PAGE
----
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Cops’ Legal Cover Is in Question as States Agonize Over Reforms

Aug. 6, 2020, 9:45 AM

Before Minneapolis police officer Derek Chauvin killed George Floyd by kneeling on his neck for nearly nine minutes, he had faced 17 complaints regarding his behavior with only one ending in any sort of disciplinary action—and that was a reprimand.

Chauvin was protected by Minnesota’s “Peace Officer Discipline Protection Act,” which provides special rights for cops accused of bad behavior.

Minnesota is one of at least 20 states with “law enforcement officers bill of rights” laws on the books, pushed by powerful police unions. Many were sponsored by former and—in at least one case—current police officers, and authors of the laws rake in large political contributions from unions.

The laws make it difficult to adequately discipline or remove officers accused of misconduct by creating a separate set of rights and rules not granted to any other public sector union members, critics say. Police unions say officers deserve protections from unfair allegations of misconduct and second-guessing while making life-and-death decisions on the street.

Floyd’s death, and the reckoning with racial justice across the U.S. in its wake, is buoying some states’ efforts at reforming those laws. Maryland and Rhode Island are working to roll theirs back.

“In the last month, it’s like a sea change,” said Stephen Rushin, a professor at Loyola University School of Law Chicago, who is an expert on police accountability. “This could be an inflection point.”

But for serious policing reforms to be approved, lawmakers will have to resist powerful police unions, overcome potential conflicts created by their donations, and withstand accusations of being considered “soft on crime.”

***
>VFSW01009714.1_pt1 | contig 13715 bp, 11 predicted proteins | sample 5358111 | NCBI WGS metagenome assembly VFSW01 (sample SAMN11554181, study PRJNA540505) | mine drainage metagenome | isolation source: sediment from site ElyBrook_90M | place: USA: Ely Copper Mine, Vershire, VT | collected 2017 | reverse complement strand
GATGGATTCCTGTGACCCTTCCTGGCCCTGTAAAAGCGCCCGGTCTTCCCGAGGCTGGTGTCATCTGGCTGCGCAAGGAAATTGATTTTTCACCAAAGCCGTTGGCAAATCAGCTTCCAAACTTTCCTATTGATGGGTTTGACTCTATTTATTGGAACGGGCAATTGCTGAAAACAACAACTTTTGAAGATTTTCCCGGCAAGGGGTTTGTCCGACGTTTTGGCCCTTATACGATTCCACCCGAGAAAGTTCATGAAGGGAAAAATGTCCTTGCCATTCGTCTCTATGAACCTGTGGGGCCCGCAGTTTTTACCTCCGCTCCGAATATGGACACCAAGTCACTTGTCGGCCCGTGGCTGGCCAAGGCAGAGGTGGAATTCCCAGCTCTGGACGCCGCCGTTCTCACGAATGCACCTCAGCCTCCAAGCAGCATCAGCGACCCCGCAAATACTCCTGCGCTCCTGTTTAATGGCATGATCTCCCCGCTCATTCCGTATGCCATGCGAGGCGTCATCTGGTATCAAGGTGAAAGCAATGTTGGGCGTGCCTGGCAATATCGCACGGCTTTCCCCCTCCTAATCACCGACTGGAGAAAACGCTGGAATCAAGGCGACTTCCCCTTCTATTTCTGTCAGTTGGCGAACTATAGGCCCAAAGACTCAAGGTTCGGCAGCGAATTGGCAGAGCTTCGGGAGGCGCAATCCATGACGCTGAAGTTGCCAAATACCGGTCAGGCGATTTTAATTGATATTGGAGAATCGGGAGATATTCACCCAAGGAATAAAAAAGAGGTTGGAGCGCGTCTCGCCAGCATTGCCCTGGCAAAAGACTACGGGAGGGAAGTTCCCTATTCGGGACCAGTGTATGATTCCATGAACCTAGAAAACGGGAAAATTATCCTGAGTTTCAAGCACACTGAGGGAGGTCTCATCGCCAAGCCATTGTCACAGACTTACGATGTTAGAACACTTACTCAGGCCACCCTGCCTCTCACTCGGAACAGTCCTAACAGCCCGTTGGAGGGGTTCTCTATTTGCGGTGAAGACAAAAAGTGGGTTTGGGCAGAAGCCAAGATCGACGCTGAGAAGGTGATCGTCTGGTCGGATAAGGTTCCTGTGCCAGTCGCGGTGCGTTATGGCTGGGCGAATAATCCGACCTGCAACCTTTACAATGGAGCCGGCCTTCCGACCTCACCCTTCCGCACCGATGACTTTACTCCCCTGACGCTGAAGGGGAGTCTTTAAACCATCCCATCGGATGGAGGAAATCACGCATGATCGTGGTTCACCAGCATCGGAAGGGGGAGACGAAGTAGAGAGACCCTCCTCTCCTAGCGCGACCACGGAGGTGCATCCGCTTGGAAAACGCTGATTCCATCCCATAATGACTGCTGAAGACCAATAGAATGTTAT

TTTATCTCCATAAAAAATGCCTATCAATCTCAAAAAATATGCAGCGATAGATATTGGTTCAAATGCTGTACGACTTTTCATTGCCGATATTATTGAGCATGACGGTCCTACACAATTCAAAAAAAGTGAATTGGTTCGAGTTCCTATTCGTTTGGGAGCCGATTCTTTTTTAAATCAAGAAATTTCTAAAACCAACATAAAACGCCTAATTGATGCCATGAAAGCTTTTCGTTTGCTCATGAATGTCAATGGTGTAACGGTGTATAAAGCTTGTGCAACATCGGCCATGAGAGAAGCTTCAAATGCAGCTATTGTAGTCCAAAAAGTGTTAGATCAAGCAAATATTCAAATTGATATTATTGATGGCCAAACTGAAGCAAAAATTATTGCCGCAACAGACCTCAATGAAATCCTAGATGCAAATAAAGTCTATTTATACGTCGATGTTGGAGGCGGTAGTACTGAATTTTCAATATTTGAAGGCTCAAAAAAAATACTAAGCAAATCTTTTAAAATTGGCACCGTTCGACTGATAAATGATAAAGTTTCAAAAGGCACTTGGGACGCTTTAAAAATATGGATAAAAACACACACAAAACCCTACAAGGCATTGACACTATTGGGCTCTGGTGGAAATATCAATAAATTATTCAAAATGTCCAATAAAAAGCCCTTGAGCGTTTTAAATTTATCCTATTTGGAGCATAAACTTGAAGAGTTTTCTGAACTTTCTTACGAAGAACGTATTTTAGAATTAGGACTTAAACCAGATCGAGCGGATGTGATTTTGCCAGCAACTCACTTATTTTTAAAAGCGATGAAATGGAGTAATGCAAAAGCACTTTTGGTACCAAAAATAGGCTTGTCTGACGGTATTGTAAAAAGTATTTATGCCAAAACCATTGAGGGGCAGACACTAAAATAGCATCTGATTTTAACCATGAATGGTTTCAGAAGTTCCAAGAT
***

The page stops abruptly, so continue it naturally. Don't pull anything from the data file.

‘Most Decorated Officer’

Unlike private unions, which are regulated by the federal government, public sector unions are controlled at the state level.

“State legislators are highly relevant and so are local governments,” said Marcia McCormick, a professor who teaches criminal law at St. Louis University. State legislatures are usually what decides which organizations can bargain and what they can bargain over, she said.

The late congressman Rep. Mario Biaggi (D-N.Y.) first pushed for special rights for police in the 1970-1971 legislative session. Biaggi, reportedly the most decorated officer in the history of the New York City Police Department, was wounded 10 times during his 23 years and a staunch supporter of his former profession.

He later resigned from Congress amid corruption scandals and was sent to prison. He died at age 97, still professing his innocence. His bill never made it into law, despite several efforts to pass it by others, including Democratic candidate for president and former Vice President Joe Biden.

The national Fraternal Order of Police has long supported a national bill of rights law, noting that law enforcement officers are “held to a much higher standard of personal and professional conduct” and this “increased visibility renders police officers vulnerable to false accusations from the criminal element and others in society whose sole motivation in making these allegations is to disrupt law enforcement activities.”

The laws are also meant to ensure swift investigation of police so that inquiries don’t drag on for years and put an officer’s career on hold, according to Donovan Livaccari, a Louisiana-based attorney who represents law enforcement officers in administrative proceedings.

“The law was developed to provide some basic protection for officers and protect them from potential abuses,” Livaccari said of Louisiana’s law. “It doesn’t develop a right to be coddled.”

While efforts to get a law through Congress failed, Florida and Maryland passed them in 1974 and a host of other states followed suit in ensuing decades. Alabama and Texas have limited officer protections that bear some resemblance to the bills of rights in other states. Cities and localities can also enact protections for officers through legislation and collective bargaining agreements.

The Florida law was authored by a homicide cop and a state Fraternal Order of Police president from Miami named Tony Fontana, who died in 2010. He was the first lawmaker in Florida to serve as both a legislator and a police officer at the same time, according to his obituary.

Some Laws ‘Go Too Far’